Friday, 4 November 2011

Slumping cider bottles and sheep!

I wrote my first on line glass bead making tutorial this morning and posted it on the fabulous forum that is Craft Pimp.  Its a simple sheep bead.  I called it Ba Ba White Sheep, but it can be any coloured sheep you want. 

Thought I would share...

Right. I have never done a tutorial before, so if it doesn't make sense, let me know. I don't have any pictures of my sheep beads, my lappy crashed this year and all that 'going to back up the pics' thing, never happened, and I haven't made any more, I will make some next time I turn on the torch and then post a pic, but until then...here goes...

I am assuming that everyone has a little basic knowledge.

Tools needed.

Torch, marver (I only use a marble mould as my marver, its a bit chunky but does the job) torch marver - or steady hand with hand held one, mashers.

Glass. This is for a white sheep, but you can do any colour sheepy wool.

White, black, transparent clear (or other very light transparent, I like to use very pale blue) red/coral.

Method.

Pull a thick and thin stringer of white, and a thick and thin (or just thick if you can make tiny dots with the thicker stringer) stringer of black.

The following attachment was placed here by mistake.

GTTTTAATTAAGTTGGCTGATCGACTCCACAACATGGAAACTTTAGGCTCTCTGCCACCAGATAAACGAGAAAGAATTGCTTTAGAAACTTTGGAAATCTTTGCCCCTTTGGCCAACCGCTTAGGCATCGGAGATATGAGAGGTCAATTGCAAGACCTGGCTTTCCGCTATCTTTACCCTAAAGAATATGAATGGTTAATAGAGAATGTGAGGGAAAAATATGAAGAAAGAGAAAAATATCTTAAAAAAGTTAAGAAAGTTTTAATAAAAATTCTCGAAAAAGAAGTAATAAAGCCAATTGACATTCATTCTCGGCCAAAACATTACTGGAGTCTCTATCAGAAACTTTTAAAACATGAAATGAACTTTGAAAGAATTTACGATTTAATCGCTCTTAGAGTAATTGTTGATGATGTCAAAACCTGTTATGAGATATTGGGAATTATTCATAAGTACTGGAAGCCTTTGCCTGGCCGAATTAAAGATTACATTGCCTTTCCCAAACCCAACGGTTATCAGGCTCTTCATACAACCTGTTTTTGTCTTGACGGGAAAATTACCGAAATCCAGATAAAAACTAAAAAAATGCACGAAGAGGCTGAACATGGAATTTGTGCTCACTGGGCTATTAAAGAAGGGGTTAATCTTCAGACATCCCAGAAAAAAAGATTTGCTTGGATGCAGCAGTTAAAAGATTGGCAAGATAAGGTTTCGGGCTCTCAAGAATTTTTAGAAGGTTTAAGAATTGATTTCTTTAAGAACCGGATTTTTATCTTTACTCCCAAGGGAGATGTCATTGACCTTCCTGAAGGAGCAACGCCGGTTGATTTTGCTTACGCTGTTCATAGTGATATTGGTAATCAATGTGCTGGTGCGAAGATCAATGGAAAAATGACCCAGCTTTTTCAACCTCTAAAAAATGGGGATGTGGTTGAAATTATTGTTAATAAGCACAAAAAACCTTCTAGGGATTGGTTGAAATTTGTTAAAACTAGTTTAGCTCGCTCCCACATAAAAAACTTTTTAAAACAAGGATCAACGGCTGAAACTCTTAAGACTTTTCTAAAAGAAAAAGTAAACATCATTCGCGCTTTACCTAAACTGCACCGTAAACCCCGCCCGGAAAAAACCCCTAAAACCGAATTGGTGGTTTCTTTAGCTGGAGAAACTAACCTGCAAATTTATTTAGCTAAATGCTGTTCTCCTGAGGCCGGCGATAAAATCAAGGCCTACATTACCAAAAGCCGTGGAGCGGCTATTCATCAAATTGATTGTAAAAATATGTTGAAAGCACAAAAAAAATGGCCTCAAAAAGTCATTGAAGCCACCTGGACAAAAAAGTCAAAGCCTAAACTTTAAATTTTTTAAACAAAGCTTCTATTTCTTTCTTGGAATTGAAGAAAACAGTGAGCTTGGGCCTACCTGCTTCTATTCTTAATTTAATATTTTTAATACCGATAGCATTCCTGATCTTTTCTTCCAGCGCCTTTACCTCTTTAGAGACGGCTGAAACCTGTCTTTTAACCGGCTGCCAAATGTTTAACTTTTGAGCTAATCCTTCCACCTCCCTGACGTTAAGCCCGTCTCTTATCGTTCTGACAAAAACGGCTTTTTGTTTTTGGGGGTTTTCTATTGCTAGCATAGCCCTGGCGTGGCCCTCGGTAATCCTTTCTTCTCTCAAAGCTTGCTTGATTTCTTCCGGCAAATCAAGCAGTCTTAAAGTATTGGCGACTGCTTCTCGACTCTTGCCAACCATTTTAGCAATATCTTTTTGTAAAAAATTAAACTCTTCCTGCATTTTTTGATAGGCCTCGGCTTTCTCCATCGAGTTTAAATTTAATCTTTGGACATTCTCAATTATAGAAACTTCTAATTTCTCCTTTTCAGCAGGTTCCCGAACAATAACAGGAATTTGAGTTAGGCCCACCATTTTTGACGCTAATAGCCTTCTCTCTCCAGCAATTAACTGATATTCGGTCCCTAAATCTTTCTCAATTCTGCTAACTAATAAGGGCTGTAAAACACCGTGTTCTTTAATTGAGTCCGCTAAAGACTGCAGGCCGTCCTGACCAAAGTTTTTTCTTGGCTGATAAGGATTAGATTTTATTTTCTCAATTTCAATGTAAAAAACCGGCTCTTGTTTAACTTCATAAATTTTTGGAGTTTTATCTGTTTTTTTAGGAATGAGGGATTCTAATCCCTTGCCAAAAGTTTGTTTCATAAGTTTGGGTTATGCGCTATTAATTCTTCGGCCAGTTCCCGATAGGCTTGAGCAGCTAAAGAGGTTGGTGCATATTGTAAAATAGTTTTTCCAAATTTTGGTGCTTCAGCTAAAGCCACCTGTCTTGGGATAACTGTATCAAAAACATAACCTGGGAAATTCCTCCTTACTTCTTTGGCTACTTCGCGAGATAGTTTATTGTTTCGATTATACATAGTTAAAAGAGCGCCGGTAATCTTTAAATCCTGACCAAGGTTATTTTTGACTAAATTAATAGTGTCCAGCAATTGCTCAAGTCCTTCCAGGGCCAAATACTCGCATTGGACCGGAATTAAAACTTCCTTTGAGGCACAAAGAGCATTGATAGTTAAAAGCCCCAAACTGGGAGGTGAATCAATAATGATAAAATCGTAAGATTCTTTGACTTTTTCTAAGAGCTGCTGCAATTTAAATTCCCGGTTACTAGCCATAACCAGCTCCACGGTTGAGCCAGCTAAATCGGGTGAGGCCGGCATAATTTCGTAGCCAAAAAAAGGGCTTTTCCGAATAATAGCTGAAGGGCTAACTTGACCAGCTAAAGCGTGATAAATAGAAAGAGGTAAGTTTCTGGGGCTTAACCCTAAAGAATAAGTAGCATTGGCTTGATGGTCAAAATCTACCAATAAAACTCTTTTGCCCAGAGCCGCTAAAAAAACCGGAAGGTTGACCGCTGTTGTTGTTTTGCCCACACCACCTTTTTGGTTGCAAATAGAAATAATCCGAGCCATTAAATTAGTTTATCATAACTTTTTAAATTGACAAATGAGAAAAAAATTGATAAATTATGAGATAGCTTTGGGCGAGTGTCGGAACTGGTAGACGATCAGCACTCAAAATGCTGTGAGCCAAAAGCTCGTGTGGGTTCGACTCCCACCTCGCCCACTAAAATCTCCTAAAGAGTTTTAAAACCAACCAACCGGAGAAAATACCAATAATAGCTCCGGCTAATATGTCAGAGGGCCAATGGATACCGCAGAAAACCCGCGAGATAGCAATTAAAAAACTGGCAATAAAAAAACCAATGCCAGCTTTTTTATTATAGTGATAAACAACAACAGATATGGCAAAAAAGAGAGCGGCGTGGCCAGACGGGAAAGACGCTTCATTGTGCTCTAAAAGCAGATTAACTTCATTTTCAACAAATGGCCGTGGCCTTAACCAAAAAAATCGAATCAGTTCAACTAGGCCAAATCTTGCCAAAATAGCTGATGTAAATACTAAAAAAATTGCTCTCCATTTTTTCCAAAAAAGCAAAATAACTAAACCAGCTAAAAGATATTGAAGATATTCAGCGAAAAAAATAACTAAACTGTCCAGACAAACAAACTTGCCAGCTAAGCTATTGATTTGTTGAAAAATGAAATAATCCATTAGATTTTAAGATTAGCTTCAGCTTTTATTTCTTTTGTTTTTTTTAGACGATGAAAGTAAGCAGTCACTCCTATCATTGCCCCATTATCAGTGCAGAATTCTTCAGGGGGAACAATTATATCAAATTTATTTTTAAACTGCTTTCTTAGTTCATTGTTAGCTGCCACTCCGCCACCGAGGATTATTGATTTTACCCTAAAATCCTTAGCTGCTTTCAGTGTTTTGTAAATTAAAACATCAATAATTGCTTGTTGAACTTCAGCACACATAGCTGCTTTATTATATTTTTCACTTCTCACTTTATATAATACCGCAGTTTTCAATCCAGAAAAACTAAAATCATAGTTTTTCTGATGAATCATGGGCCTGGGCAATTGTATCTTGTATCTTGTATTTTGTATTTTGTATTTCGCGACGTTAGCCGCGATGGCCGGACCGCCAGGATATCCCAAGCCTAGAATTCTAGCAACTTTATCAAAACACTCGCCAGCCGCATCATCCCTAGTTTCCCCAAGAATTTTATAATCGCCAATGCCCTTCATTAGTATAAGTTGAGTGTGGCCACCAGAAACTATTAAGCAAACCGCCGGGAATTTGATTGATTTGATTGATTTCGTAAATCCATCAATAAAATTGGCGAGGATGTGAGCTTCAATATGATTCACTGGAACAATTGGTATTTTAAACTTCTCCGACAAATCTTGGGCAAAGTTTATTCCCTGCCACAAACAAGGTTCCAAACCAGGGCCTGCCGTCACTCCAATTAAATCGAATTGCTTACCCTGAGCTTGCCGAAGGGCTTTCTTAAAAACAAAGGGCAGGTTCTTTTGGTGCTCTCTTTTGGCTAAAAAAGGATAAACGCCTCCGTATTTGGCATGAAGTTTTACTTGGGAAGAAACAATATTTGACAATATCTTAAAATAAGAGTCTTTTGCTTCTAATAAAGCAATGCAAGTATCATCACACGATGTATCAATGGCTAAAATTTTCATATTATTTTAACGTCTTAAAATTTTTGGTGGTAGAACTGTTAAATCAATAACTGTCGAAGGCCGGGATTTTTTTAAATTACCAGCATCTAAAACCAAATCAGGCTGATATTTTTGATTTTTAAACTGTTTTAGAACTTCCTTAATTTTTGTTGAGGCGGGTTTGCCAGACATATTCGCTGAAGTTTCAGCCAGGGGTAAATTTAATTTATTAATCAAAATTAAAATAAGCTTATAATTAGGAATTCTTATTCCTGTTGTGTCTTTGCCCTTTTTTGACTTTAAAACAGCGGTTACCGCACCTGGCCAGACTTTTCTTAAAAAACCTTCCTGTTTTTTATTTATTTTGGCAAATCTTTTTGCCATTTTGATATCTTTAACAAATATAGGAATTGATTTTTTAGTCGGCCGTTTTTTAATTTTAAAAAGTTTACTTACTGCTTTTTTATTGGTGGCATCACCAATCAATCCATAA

Pull a thin(ner) stringer of red/coral - this is for the nose.
Pull a thin stringer of transparent glass. (I will refer to this as clear in the tut ;) but you can use any light colour transparent)

Wind a nice sized bead onto a prepared mandrel. I tend to wind about 1cm across, but you can go bigger, this is the body of the sheep, so whatever width you make will be more or less the finished width of the bead.

Make sure the bead is nice and fat, don't worry too much about the ends being puckered, they will round out in the next stage.

Holding one side of the bead towards the heat, allow the bead to soften and droop. Be careful, white softens fast and drips really quickly. I like to spot heat, remove from the flame, droop a bit, repeat until I have a nice droop.

Your bead should be a small tear drop shape.

Remember to not over droop and keep the glass a good 2mm (ish) either side of the mandrel.

Using the mashers, gently squish the bead so that its still slightly rounded on the the top and flat(ish) on the sides. Make sure you don't over mash and forget to leave enough glass either side of the mandrel, or the bead will just crack during annealing.

You now have the body of the sheep. Easy huh? ;D

Now for his cheeky face.

Using the thin black stringer place two small dots about one third of the way down the body, this is the eyes. Melt flat.

Using the thin white stringer put two dots on top of the black. Melt flat.

Put two dots of clear on top of the white and melt, BUT DON'T MELT COMPLETELY FLAT. Put two tiny dots of black on top of the clear and melt flat. You might find it a bit easier to not melt the clear until you melt the iris' flat, that way they will remain slightly domed.

At this point you can add a dot for the nose using the thin stringer of red/coral. You can do this last if you wish, as it needs to be left raised.